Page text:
Over the past 60 years, both average daily precipitation intensity and extreme precipitation have increased in many regions1,2,3. Part of these changes, or even individual events4,5, have been attributed to anthropogenic warming6,7. Over the Black Sea and Mediterranean region, the potential for extreme summertime convective precipitation has grown8 alongside substantial sea surface temperature increase. A particularly devastating convective event experienced in that region was the July 2012 precipitation extreme near the Black Sea town of Krymsk9. Here we study the effect of sea surface temperature (SST) increase on convective extremes within the region, taking the Krymsk event as a showcase example. We carry out ensemble sensitivity simulations with a convection-permitting atmospheric model and show the crucial role of SST increase in the extremeness of the event. The enhancement of lower tropospheric instability due to the current warmer Black Sea allows deep convection to be triggered, increasing simulated precipitation by more than 300% relative to simulations with SSTs characteristic of the early 1980s. A highly nonlinear precipitation response to incremental SST increase suggests that the Black Sea has exceeded a regional threshold for the intensification of convective extremes. The physical mechanism we identify indicates that Black Sea and Mediterranean coastal regions may face abrupt amplifications of convective precipitation under continued SST increase, and illustrates the limitations of thermodynamical bounds for estimating the temperature scaling of convective extremes.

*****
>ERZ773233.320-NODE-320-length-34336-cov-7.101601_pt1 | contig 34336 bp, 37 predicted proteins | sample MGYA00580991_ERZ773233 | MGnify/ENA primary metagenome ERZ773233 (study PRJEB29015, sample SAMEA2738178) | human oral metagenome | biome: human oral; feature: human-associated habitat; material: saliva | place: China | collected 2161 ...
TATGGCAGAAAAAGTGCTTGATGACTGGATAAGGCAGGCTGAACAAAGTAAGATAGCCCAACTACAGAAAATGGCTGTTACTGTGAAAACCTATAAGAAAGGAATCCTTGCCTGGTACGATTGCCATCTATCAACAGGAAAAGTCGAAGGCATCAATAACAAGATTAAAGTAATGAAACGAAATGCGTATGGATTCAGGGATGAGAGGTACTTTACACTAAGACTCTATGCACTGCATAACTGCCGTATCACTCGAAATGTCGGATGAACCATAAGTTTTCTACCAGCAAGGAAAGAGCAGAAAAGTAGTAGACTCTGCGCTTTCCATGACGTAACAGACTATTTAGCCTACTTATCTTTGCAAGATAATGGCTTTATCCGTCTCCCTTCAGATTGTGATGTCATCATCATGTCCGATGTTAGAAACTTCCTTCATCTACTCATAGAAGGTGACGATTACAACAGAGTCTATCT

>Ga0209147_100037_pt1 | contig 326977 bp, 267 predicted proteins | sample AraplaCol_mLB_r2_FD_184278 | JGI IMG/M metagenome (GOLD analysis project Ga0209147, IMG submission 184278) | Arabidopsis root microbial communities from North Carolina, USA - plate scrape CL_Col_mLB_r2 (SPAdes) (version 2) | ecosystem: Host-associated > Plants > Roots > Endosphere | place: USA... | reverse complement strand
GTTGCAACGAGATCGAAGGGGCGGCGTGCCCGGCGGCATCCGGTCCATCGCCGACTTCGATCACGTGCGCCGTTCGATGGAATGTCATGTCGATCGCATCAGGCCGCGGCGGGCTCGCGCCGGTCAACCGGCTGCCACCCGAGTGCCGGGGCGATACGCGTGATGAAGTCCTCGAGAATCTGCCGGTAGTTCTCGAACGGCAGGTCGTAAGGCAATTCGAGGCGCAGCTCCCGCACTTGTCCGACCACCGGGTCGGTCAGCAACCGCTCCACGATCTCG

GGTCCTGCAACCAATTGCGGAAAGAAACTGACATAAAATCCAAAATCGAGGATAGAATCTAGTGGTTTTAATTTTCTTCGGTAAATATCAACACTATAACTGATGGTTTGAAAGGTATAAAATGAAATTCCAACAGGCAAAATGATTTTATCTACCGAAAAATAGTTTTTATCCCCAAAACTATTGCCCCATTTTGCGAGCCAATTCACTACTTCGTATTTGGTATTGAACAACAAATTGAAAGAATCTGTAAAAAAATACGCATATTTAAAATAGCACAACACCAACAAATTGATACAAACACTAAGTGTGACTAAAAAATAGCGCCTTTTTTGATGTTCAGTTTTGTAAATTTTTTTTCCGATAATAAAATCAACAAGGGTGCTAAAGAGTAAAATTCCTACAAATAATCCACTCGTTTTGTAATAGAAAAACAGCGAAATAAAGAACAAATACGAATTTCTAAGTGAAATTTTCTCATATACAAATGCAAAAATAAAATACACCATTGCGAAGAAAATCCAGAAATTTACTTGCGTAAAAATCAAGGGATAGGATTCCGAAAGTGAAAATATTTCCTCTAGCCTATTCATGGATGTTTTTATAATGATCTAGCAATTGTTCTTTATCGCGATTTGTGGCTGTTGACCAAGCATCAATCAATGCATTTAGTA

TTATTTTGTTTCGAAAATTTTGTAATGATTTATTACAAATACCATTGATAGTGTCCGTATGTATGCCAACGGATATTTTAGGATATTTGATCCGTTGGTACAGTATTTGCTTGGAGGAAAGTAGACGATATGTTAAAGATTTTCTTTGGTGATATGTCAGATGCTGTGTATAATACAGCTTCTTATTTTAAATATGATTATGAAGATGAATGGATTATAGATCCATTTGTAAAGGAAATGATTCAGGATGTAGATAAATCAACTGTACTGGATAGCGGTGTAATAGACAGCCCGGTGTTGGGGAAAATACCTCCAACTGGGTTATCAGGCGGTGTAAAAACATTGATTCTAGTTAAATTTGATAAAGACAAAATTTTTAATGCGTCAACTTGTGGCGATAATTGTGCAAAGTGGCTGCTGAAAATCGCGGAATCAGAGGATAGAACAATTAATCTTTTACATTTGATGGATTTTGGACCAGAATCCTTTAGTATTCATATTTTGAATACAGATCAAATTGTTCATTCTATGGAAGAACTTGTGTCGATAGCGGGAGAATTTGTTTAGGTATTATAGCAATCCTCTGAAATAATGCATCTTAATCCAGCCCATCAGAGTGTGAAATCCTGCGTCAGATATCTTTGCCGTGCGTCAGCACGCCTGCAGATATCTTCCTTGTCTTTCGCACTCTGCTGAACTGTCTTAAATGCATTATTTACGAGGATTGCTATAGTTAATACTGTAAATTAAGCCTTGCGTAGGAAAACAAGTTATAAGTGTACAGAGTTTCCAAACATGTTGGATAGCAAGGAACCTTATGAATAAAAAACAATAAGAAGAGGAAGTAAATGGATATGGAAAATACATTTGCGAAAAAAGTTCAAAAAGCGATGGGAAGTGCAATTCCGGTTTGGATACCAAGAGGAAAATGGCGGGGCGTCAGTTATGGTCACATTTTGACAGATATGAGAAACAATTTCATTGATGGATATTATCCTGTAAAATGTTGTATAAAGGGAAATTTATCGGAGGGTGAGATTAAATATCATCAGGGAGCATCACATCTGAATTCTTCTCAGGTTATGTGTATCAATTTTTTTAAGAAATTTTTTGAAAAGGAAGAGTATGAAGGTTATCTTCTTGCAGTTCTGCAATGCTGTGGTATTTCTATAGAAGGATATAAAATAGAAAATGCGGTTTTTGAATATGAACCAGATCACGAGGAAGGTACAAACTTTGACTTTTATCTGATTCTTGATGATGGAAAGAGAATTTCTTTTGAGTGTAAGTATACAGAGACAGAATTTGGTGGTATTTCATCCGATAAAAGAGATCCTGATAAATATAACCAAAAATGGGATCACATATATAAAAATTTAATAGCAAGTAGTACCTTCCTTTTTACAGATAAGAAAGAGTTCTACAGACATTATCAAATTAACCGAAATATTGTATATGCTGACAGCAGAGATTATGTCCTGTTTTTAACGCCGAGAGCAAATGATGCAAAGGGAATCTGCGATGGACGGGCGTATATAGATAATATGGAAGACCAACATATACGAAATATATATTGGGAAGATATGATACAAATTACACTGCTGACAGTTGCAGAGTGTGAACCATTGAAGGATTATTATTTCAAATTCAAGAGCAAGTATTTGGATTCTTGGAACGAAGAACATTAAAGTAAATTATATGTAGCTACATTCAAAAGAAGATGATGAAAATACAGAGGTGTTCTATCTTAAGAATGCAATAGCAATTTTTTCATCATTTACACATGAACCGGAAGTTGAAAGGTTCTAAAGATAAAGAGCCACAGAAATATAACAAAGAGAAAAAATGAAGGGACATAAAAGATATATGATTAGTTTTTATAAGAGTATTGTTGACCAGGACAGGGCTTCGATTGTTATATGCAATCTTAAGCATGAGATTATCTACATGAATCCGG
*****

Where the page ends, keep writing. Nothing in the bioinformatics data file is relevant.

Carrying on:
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The authors thank M. Akperov for assistance with analysis, A. Gavrikov for helpful comments about the simulation, and O. Bulygina for providing meteorological data from the All-Russian Research Institute of Hydrometeorological Information—World Data Centre. Simulations were carried out at the North-German Supercomputing Alliance (HLRN). This study was financially supported by the EUREX project of the Helmholtz Association (HRJRG-308) and partially supported by the Russian Ministry of Education and Science (contracts 14.B25.31.0026), the RF President grant (MK-3895.2014.5) and the Russian Foundation for Basic Research (grants 12-05-91323, 14-05-00518, 15-35-20962). Russian meteorological data were processed and supported by the Russian Science Foundation (grant 14-17-00700).